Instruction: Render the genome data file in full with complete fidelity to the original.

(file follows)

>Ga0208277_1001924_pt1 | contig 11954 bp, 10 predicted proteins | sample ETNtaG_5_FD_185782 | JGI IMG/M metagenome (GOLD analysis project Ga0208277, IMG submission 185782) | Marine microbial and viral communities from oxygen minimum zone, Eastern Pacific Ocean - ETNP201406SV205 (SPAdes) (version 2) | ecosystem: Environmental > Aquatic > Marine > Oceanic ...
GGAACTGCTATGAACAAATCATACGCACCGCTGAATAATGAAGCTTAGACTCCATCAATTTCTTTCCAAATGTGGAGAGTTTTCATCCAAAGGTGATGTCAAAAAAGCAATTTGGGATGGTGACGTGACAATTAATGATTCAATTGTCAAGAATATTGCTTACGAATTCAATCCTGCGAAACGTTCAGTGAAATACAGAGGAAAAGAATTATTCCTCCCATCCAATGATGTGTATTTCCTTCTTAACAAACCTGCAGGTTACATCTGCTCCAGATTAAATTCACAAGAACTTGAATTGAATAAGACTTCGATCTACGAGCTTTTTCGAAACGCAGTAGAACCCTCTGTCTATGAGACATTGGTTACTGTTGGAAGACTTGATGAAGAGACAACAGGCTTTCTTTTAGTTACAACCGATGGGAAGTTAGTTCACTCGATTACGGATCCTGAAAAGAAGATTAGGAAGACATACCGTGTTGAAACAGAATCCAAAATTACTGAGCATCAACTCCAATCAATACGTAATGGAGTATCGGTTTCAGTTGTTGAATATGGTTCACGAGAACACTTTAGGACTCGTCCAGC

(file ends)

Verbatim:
>Ga0208277_1001924_pt1 | contig 11954 bp, 10 predicted proteins | sample ETNtaG_5_FD_185782 | JGI IMG/M metagenome (GOLD analysis project Ga0208277, IMG submission 185782) | Marine microbial and viral communities from oxygen minimum zone, Eastern Pacific Ocean - ETNP201406SV205 (SPAdes) (version 2) | ecosystem: Environmental > Aquatic > Marine > Oceanic ...
GGAACTGCTATGAACAAATCATACGCACCGCTGAATAATGAAGCTTAGACTCCATCAATTTCTTTCCAAATGTGGAGAGTTTTCATCCAAAGGTGATGTCAAAAAAGCAATTTGGGATGGTGACGTGACAATTAATGATTCAATTGTCAAGAATATTGCTTACGAATTCAATCCTGCGAAACGTTCAGTGAAATACAGAGGAAAAGAATTATTCCTCCCATCCAATGATGTGTATTTCCTTCTTAACAAACCTGCAGGTTACATCTGCTCCAGATTAAATTCACAAGAACTTGAATTGAATAAGACTTCGATCTACGAGCTTTTTCGAAACGCAGTAGAACCCTCTGTCTATGAGACATTGGTTACTGTTGGAAGACTTGATGAAGAGACAACAGGCTTTCTTTTAGTTACAACCGATGGGAAGTTAGTTCACTCGATTACGGATCCTGAAAAGAAGATTAGGAAGACATACCGTGTTGAAACAGAATCCAAAATTACTGAGCATCAACTCCAATCAATACGTAATGGAGTATCGGTTTCAGTTGTTGAATATGGTTCACGAGAACACTTTAGGACTCGTCCAGC